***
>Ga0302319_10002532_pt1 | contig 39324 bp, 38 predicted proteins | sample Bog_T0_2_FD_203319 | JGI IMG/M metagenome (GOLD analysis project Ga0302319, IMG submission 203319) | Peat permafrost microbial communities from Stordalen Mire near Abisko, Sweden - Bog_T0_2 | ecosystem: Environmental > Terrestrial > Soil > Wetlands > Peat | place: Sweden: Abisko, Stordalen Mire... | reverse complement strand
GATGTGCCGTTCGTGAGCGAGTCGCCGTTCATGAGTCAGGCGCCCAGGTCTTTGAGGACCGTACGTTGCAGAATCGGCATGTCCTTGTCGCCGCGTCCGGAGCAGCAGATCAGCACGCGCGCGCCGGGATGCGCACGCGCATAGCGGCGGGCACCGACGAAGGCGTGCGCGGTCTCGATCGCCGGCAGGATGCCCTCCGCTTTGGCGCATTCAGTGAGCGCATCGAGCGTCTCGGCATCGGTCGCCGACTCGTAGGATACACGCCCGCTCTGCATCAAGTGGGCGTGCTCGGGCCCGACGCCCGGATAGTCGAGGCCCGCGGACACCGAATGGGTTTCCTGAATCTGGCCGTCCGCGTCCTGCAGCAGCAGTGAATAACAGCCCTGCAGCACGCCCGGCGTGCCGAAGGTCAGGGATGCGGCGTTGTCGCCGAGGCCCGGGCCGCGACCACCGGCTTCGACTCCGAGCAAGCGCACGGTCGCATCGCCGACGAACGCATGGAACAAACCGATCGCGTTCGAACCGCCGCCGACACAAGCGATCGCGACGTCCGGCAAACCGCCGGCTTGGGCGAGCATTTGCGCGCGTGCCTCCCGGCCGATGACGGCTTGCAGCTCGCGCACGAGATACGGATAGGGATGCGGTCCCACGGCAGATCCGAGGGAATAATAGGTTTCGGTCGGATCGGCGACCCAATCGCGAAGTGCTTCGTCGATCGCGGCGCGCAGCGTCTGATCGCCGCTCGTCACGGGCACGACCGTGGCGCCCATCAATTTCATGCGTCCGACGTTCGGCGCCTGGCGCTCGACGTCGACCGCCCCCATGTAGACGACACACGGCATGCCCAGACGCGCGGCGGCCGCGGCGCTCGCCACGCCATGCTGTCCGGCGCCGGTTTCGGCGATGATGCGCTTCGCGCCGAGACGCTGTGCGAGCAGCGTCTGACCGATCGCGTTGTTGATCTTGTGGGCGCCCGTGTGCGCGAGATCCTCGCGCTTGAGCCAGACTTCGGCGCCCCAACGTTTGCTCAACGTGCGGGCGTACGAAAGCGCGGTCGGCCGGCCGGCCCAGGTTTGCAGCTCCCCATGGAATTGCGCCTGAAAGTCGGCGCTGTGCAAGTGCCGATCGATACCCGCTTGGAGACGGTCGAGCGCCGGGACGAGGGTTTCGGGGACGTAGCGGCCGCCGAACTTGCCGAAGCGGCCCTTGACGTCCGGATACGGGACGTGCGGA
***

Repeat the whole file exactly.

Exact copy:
>Ga0302319_10002532_pt1 | contig 39324 bp, 38 predicted proteins | sample Bog_T0_2_FD_203319 | JGI IMG/M metagenome (GOLD analysis project Ga0302319, IMG submission 203319) | Peat permafrost microbial communities from Stordalen Mire near Abisko, Sweden - Bog_T0_2 | ecosystem: Environmental > Terrestrial > Soil > Wetlands > Peat | place: Sweden: Abisko, Stordalen Mire... | reverse complement strand
GATGTGCCGTTCGTGAGCGAGTCGCCGTTCATGAGTCAGGCGCCCAGGTCTTTGAGGACCGTACGTTGCAGAATCGGCATGTCCTTGTCGCCGCGTCCGGAGCAGCAGATCAGCACGCGCGCGCCGGGATGCGCACGCGCATAGCGGCGGGCACCGACGAAGGCGTGCGCGGTCTCGATCGCCGGCAGGATGCCCTCCGCTTTGGCGCATTCAGTGAGCGCATCGAGCGTCTCGGCATCGGTCGCCGACTCGTAGGATACACGCCCGCTCTGCATCAAGTGGGCGTGCTCGGGCCCGACGCCCGGATAGTCGAGGCCCGCGGACACCGAATGGGTTTCCTGAATCTGGCCGTCCGCGTCCTGCAGCAGCAGTGAATAACAGCCCTGCAGCACGCCCGGCGTGCCGAAGGTCAGGGATGCGGCGTTGTCGCCGAGGCCCGGGCCGCGACCACCGGCTTCGACTCCGAGCAAGCGCACGGTCGCATCGCCGACGAACGCATGGAACAAACCGATCGCGTTCGAACCGCCGCCGACACAAGCGATCGCGACGTCCGGCAAACCGCCGGCTTGGGCGAGCATTTGCGCGCGTGCCTCCCGGCCGATGACGGCTTGCAGCTCGCGCACGAGATACGGATAGGGATGCGGTCCCACGGCAGATCCGAGGGAATAATAGGTTTCGGTCGGATCGGCGACCCAATCGCGAAGTGCTTCGTCGATCGCGGCGCGCAGCGTCTGATCGCCGCTCGTCACGGGCACGACCGTGGCGCCCATCAATTTCATGCGTCCGACGTTCGGCGCCTGGCGCTCGACGTCGACCGCCCCCATGTAGACGACACACGGCATGCCCAGACGCGCGGCGGCCGCGGCGCTCGCCACGCCATGCTGTCCGGCGCCGGTTTCGGCGATGATGCGCTTCGCGCCGAGACGCTGTGCGAGCAGCGTCTGACCGATCGCGTTGTTGATCTTGTGGGCGCCCGTGTGCGCGAGATCCTCGCGCTTGAGCCAGACTTCGGCGCCCCAACGTTTGCTCAACGTGCGGGCGTACGAAAGCGCGGTCGGCCGGCCGGCCCAGGTTTGCAGCTCCCCATGGAATTGCGCCTGAAAGTCGGCGCTGTGCAAGTGCCGATCGATACCCGCTTGGAGACGGTCGAGCGCCGGGACGAGGGTTTCGGGGACGTAGCGGCCGCCGAACTTGCCGAAGCGGCCCTTGACGTCCGGATACGGGACGTGCGGA